Data Manipulation Language best practices

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This page describes best practices for using Data Manipulation Language (DML) and Partitioned DML.

Use a WHERE clause to reduce the scope of locks

You execute DML statements inside read-write transactions. When Spanner reads data, it acquires shared read locks on limited portions of the row ranges that you read. Specifically, it acquires these locks only on the columns you access. The locks can include data that does not match the filter condition of the WHERE clause.

When Spanner modifies data using DML statements, it acquires exclusive locks on the specific data that you are modifying. In addition, it acquires shared locks in the same way as when you read data. If your request includes large row ranges, or an entire table, the shared locks might prevent other transactions from completing in parallel.

To modify data as efficiently as possible, use a WHERE clause that enables Spanner to read only the necessary rows. You can achieve this goal with a filter on the primary key, or on the key of a secondary index. The WHERE clause limits the scope of the shared locks and enables Spanner to process the update more efficiently.

For example, suppose that one of the musicians in the Singers table changes their first name, and you need to update the name in your database. You could execute the following DML statement, but it forces Spanner to scan the entire table and acquires shared locks that cover the entire table. As a result, Spanner must read more data than necessary, and concurrent transactions cannot modify the data in parallel:


UPDATE Singers SET FirstName = "Marcel"
WHERE FirstName = "Marc" AND LastName = "Richards";

To make the update more efficient, include the SingerId column in the WHERE clause. The SingerId column is the only primary key column for the Singers table:


UPDATE Singers SET FirstName = "Marcel"
WHERE FirstName = "Marc" AND LastName = "Richards" AND SingerId = 1;

Don't use DML statements and mutations in the same transaction

Spanner buffers insertions, updates, and deletions performed using DML statements on the server-side, and the results are visible to subsequent SQL and DML statements within the same transaction. This behavior is different from the Mutation API, where Spanner buffers the mutations on the client-side and sends the mutations server-side as part of the commit operation. As a result, mutations in the commit request are not visible to SQL or DML statements within the same transaction.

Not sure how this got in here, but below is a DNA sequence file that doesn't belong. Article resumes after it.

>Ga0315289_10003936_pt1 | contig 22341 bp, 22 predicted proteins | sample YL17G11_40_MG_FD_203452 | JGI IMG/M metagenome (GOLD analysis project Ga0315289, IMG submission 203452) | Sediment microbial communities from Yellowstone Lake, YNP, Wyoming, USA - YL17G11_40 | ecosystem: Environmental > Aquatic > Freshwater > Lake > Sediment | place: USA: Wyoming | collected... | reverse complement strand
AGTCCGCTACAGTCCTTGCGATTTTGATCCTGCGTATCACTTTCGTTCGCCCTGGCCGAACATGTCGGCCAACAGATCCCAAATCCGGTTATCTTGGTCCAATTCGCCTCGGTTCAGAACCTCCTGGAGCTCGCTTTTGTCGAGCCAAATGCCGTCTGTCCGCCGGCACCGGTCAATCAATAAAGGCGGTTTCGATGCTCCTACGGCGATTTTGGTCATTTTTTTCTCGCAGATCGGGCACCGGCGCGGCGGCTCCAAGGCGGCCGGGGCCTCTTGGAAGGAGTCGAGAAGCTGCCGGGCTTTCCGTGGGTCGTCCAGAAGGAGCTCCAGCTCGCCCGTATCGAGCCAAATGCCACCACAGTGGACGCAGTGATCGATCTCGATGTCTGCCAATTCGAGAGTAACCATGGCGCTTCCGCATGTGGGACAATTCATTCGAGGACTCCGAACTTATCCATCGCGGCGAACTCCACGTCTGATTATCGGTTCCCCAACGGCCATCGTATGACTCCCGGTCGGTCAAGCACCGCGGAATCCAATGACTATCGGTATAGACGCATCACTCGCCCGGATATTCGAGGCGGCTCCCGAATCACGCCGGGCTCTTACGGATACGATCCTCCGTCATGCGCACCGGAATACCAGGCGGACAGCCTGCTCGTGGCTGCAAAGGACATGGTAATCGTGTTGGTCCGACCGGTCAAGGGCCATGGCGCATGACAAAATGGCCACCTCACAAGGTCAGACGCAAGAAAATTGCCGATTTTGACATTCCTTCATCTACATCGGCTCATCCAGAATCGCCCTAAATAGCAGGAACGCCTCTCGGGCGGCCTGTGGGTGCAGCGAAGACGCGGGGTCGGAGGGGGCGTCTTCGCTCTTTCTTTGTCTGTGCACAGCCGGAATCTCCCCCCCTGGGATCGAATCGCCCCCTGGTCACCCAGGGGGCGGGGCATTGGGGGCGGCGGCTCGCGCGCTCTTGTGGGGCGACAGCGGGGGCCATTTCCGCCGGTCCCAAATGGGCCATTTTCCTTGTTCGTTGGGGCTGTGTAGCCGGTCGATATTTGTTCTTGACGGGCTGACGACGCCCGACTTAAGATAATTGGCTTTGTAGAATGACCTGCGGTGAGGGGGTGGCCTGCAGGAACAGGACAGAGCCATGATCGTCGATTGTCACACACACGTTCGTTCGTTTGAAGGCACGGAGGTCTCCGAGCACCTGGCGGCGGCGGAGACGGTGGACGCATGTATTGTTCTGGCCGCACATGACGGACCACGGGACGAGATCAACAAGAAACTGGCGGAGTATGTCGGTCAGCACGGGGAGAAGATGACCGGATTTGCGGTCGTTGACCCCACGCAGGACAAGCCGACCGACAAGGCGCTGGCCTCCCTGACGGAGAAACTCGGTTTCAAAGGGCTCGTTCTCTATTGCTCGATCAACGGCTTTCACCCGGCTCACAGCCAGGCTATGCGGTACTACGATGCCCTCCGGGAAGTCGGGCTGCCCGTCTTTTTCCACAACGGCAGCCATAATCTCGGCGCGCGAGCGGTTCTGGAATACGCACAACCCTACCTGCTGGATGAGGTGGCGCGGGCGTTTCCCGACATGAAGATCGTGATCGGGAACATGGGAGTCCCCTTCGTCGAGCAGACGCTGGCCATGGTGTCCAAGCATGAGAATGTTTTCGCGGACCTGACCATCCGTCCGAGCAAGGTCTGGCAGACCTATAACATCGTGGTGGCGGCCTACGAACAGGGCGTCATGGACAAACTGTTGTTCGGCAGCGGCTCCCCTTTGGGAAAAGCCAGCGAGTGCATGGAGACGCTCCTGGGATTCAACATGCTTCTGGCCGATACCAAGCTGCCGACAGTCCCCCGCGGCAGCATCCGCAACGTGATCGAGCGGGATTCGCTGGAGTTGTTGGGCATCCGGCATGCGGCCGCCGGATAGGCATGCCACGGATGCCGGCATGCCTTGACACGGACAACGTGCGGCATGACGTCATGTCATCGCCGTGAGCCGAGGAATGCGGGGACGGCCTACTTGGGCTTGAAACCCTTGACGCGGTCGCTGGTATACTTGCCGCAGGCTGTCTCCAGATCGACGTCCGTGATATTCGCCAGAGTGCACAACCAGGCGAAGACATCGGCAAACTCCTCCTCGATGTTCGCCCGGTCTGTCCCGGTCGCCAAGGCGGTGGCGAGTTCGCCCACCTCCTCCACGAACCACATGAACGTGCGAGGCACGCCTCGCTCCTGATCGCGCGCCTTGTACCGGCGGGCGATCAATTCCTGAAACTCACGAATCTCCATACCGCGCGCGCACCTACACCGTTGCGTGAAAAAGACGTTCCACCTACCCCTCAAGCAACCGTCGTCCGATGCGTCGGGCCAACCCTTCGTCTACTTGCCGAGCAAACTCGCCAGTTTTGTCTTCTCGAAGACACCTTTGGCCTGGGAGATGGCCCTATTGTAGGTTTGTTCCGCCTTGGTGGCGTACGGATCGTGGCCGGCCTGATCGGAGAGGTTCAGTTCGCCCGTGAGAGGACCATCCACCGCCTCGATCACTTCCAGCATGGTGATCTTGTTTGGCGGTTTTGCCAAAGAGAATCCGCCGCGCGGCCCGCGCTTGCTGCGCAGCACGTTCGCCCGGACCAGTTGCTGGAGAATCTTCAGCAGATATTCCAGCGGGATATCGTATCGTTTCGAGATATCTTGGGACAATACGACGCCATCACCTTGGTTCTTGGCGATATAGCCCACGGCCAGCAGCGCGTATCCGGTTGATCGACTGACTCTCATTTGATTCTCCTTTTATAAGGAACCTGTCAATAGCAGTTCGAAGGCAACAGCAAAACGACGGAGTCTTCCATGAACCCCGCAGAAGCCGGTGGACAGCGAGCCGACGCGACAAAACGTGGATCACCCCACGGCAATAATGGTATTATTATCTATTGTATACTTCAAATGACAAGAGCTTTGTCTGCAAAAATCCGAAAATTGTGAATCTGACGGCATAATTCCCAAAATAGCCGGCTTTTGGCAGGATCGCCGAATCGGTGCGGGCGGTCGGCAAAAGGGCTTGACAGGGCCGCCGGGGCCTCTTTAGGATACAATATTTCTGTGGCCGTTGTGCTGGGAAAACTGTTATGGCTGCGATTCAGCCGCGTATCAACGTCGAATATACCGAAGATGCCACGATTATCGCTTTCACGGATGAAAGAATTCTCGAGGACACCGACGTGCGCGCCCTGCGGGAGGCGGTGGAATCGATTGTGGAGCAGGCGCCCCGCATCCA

You might want to combine DML statements and mutations in the same transaction, because some operations are only supported in the Mutation API. An example is insert_or_update. If a transaction contains both DML statements and mutations in the commit request, Spanner executes the DML statements before the mutations. To avoid having to account for the order of execution in your client library code, you should use either DML statements or the mutations in a single transaction, but not both. If you use both, you should buffer writes only at the very end of the transaction.

Use the PENDING_COMMIT_TIMESTAMP function to write commit timestamps

Google Standard SQL

You use the PENDING_COMMIT_TIMESTAMP function to write the commit timestamp in a DML statement. Spanner selects the commit timestamp when the transaction commits.


You use the SPANNER.PENDING_COMMIT_TIMESTAMP() function to write the commit timestamp in a DML statement. Spanner selects the commit timestamp when the transaction commits.

Partitioned DML and date and timestamp functions

Partitioned DML uses one or more transactions that might run and commit at different times. If you use the date or timestamp functions, the modified rows might contain different values.

Use batch DML to make multiple writes with a single request

To reduce latency, use batch DML to send multiple DML statements to Spanner within a single client-server round trip.

Additionally, grouping similar INSERT, UPDATE, or DELETE statements together within batches can result in faster and more efficient data updates. Spanner automatically optimizes the way it processes contiguous, batched DML statements that differ only in parameter values, and which do not contain complex data dependencies.

For example, consider a scenario where you wish to insert a large set of new rows into a table called Albums. To let Spanner optimize all the required INSERT statements into a single, efficient server-side action, begin by writing an appropriate DML statement that makes use of SQL query parameters:

INSERT INTO Albums (SingerId, AlbumId, AlbumTitle) VALUES (@Singer, @Album, @Title);

Then, send Spanner a DML batch that invokes this statement repeatedly and contiguously, with the repetitions differing only in the values you bind to the statement's three query parameters. Spanner optimizes these structurally identical DML statements into a single server-side operation before executing it.